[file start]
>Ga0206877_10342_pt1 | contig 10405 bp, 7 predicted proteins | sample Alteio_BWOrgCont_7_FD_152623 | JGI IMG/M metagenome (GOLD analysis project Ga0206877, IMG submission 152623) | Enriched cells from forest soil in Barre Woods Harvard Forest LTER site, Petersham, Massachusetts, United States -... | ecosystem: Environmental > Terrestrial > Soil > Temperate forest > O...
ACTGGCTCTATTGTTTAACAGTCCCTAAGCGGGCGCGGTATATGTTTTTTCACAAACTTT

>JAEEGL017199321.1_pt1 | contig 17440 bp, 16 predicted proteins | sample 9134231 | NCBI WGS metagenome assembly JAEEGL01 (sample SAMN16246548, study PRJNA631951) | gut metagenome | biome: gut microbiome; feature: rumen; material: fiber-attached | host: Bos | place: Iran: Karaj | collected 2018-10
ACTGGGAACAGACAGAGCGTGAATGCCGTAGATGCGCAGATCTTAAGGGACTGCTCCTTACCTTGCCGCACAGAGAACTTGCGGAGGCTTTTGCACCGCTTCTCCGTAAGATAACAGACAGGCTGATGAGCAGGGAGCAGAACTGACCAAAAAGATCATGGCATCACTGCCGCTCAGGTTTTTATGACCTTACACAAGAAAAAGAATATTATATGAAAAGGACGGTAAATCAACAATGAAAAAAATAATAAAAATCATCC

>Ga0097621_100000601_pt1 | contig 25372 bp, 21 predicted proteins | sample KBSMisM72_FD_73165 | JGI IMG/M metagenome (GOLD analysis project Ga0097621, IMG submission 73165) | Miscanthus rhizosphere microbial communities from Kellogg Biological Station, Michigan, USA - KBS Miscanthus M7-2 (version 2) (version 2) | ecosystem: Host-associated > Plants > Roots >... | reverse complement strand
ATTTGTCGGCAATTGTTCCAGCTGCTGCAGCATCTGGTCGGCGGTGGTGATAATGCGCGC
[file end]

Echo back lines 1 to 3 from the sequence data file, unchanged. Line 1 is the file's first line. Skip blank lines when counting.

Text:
>Ga0206877_10342_pt1 | contig 10405 bp, 7 predicted proteins | sample Alteio_BWOrgCont_7_FD_152623 | JGI IMG/M metagenome (GOLD analysis project Ga0206877, IMG submission 152623) | Enriched cells from forest soil in Barre Woods Harvard Forest LTER site, Petersham, Massachusetts, United States -... | ecosystem: Environmental > Terrestrial > Soil > Temperate forest > O...
ACTGGCTCTATTGTTTAACAGTCCCTAAGCGGGCGCGGTATATGTTTTTTCACAAACTTT

>JAEEGL017199321.1_pt1 | contig 17440 bp, 16 predicted proteins | sample 9134231 | NCBI WGS metagenome assembly JAEEGL01 (sample SAMN16246548, study PRJNA631951) | gut metagenome | biome: gut microbiome; feature: rumen; material: fiber-attached | host: Bos | place: Iran: Karaj | collected 2018-10